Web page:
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US elections: Barter the anxiety for anticipation of better things to come

columns Updated: Nov 12, 2016 01:43 IST

South Carolina Governor Nikki Haley (L) with Marco Rubio, Chapin, South Carolina. (File Photo)(REUTERS)

Tuesday’s orange wave has left millions across the United States and the world with a sense of drowning in disbelief. This wasn’t what was predicted. The consensus was that Republican nominee Donald Trump had a path to winning the electoral college math as narrow as some of the views he expressed while campaigning.

However, there’s an even divide in America. Many among the over 50 million voters that supported Trump in his bid to occupy the Oval Office are recalling the late President Ronald Reagan’s Morning in America slogan, while a news website changed that to Mourning in its headline, reflecting another take.

Read | What Trump presidency would mean for India, the world: Shashi Tharoor explains

However, President-elect Trump, the New York billionaire, is certainly entitled to a grace period, thanks to a mandate that’s pretty clear, despite Hillary Clinton’s popular vote lead. There’s certainly an example that was set by incumbent President Barack Obama, as he explained that despite “pretty significant differences” with his predecessor, George W Bush, the latter’s team “could not have been more professional or more gracious in making sure we had a smooth transition so that we could hit the ground running.” Civility of process was displayed at the White House on Thursday as Obama welcomed Trump, contrasting with the chaos of protests in multiple cities the evening before.

Trump’s defeated opponent Hillary Clinton said in her concession speech: “We owe him an open mind and the chance to lead.” Trump himself packed away the bombast in his victory speech and after meeting Obama.

Both Obama and Clinton had enough reason to be churlish. Trump ran on a platform that attacked Obama’s signature initiatives including the Affordable Care Act and the Paris climate change agreement, to mention just two, and to ignore the unmentionables lobbed at the President. Clinton, meanwhile, was described as crooked, a criminal, as Trump used insults liberally.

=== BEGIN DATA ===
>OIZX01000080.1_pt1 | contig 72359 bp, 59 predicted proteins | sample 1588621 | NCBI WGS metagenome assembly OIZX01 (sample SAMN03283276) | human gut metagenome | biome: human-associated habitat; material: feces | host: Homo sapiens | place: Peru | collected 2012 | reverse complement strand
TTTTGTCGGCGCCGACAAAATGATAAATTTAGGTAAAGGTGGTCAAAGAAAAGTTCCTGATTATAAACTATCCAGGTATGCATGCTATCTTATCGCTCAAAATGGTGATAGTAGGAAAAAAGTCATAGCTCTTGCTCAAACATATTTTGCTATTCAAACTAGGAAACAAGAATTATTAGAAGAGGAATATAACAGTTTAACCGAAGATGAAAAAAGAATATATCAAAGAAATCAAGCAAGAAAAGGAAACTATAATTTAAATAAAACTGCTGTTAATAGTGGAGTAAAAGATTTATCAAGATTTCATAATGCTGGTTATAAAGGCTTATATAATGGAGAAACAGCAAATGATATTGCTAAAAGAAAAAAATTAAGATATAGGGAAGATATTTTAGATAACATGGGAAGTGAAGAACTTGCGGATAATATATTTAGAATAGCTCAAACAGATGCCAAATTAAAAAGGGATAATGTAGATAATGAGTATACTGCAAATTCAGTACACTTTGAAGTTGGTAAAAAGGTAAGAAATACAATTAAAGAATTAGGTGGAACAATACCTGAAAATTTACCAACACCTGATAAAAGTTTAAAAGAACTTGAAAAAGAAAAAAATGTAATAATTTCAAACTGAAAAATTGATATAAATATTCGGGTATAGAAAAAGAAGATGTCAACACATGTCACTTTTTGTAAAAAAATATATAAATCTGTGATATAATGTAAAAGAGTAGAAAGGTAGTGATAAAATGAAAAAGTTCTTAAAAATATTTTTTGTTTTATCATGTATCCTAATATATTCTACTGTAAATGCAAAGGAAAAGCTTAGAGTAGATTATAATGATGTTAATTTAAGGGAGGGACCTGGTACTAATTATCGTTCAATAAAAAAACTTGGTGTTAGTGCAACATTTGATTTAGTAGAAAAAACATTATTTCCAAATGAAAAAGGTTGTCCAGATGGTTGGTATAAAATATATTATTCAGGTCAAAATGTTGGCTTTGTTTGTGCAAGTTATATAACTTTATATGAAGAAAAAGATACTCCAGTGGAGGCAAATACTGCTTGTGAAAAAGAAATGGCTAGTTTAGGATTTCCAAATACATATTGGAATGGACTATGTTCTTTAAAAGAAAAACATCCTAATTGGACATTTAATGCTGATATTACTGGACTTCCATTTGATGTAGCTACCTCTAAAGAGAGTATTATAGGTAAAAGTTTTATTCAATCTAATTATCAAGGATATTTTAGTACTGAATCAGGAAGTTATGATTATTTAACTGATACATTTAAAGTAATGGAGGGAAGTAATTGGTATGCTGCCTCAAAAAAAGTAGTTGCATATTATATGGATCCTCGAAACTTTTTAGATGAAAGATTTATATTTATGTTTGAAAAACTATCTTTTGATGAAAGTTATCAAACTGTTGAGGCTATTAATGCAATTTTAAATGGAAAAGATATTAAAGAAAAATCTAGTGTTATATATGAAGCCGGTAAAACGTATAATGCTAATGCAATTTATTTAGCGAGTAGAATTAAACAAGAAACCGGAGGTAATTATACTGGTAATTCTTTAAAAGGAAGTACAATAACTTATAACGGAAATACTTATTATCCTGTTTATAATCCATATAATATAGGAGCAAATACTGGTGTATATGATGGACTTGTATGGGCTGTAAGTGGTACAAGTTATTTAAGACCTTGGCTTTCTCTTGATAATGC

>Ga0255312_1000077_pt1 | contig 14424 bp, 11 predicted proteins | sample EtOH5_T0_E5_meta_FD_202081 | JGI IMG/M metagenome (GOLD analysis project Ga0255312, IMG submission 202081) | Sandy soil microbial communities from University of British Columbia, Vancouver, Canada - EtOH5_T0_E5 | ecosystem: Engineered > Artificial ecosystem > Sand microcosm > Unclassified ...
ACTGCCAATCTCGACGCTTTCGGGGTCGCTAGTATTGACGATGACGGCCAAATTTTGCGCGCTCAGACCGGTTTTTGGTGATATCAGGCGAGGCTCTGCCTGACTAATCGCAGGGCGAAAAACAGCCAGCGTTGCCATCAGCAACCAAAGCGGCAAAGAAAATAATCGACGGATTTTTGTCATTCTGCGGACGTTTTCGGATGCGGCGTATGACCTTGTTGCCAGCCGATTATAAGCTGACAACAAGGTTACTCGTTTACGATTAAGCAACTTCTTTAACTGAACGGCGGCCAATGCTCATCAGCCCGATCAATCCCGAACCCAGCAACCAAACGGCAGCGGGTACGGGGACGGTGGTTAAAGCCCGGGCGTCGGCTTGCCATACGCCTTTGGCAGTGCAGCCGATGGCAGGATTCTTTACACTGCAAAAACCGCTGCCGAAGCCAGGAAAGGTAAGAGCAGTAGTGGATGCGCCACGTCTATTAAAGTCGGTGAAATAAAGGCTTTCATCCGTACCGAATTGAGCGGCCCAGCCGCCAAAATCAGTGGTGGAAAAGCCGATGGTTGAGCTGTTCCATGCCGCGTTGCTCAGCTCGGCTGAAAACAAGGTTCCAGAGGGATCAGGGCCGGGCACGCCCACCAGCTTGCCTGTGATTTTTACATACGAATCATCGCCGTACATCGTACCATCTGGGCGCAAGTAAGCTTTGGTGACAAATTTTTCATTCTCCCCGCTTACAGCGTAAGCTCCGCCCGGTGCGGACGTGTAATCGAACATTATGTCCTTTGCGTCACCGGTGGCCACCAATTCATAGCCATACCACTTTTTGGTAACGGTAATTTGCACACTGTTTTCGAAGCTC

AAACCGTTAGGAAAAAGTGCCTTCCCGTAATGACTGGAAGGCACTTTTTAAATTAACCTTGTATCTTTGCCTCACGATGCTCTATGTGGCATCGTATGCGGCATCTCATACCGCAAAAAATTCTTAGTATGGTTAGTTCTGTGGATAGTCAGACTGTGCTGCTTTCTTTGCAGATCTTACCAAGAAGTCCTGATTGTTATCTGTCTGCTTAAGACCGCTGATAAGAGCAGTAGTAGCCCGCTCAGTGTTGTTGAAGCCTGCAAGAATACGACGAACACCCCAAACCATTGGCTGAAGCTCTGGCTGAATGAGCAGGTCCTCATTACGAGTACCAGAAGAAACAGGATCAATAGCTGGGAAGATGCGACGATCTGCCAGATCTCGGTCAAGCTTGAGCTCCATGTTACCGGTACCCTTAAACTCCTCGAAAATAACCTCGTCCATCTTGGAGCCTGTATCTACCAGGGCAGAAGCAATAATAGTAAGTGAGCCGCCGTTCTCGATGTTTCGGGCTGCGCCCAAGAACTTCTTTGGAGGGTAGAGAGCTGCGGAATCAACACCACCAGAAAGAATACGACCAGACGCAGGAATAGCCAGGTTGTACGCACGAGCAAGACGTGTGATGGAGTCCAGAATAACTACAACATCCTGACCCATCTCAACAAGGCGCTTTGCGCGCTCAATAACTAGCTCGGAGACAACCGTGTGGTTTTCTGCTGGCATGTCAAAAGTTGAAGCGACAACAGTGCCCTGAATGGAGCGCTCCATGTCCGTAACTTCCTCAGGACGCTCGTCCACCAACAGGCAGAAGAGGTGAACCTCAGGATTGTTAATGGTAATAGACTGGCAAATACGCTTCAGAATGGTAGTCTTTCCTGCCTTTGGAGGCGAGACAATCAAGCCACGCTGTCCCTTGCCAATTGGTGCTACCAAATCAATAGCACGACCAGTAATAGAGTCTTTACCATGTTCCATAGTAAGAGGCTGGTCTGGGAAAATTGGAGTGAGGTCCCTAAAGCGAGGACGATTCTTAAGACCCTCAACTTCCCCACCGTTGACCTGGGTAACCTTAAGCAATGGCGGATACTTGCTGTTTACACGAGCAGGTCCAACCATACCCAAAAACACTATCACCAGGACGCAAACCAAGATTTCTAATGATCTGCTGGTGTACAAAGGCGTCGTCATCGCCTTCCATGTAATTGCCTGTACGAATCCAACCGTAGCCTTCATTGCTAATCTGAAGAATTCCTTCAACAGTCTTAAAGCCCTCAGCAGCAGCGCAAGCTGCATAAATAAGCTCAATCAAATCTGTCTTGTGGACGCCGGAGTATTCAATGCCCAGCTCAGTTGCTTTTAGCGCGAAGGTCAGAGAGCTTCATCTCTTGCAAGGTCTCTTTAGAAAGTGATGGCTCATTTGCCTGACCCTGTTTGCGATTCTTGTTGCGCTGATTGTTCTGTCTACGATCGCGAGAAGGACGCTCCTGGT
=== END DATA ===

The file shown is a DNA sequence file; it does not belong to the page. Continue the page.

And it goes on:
Read | How the Trump card played out at the US Embassy in Delhi

Not that Clinton did herself any favours. For those fortunate enough to have covered the 2008 Presidential race, there was an elevated level of inspiration around Obama that she wasn’t able to capture eight years later, despite the historic nature of her candidacy. More than sexism, the problem was Clintonism, for the simple reason that the Clintons carry more baggage than a Dreamliner’s hold. Still, her supporters are devastated, and that’s understandable.

But in going off the ledge you will head in the exact opposite direction required to shatter the glass ceiling. It may be time to develop some 2020 vision. Just in case no one noticed, there’s a rich slate that’s emerging. Among them are four leaders who could be powerful factors in the years ahead, even without gender driving the agenda. And curiously enough, each has an Indian connection. In California, Kamala Harris, daughter of a Tamilian mother and African-American father was elected to the United States Senate. Anyone who has met her (and I’ve been lucky in that regard) has been impressed and this is just the beginning of her national journey. Tulsi Gabbard, the first Hindu ever elected to the US House of Representatives, was re-elected from Hawaii and is not just rising within Democratic ranks but is also an unabashed India booster. Meanwhile, South Carolina Governor Nikki Haley remains a strong contender for a larger role within the GOP of the future. Finally, there’s Massachusetts Senator Elizabeth Warren, often tipped as a 2016 candidate but who passed this time. Warren’s son-in-law is Indian-American and her links to the state’s community are strong.

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Finding grace in defeat can be amazing and it doesn’t have to be abnormal as it seems in these times of schism.

It’s probably better to barter the anger and anxiety for anticipation of brighter days ahead. As Obama said on election morning, “Regardless of which side you were on in the election, regardless of whether your candidate won or lost, the sun will come up in the morning.” And even the force of a political tsunami dissipates, and as the waters recede, there’s always the opportunity to return to firm ground. The present, though, has to be a time of acceptance rather than acrimony.

Anirudh Bhattacharyya is a Toronto-based commentator on American affairs

The views expressed are personal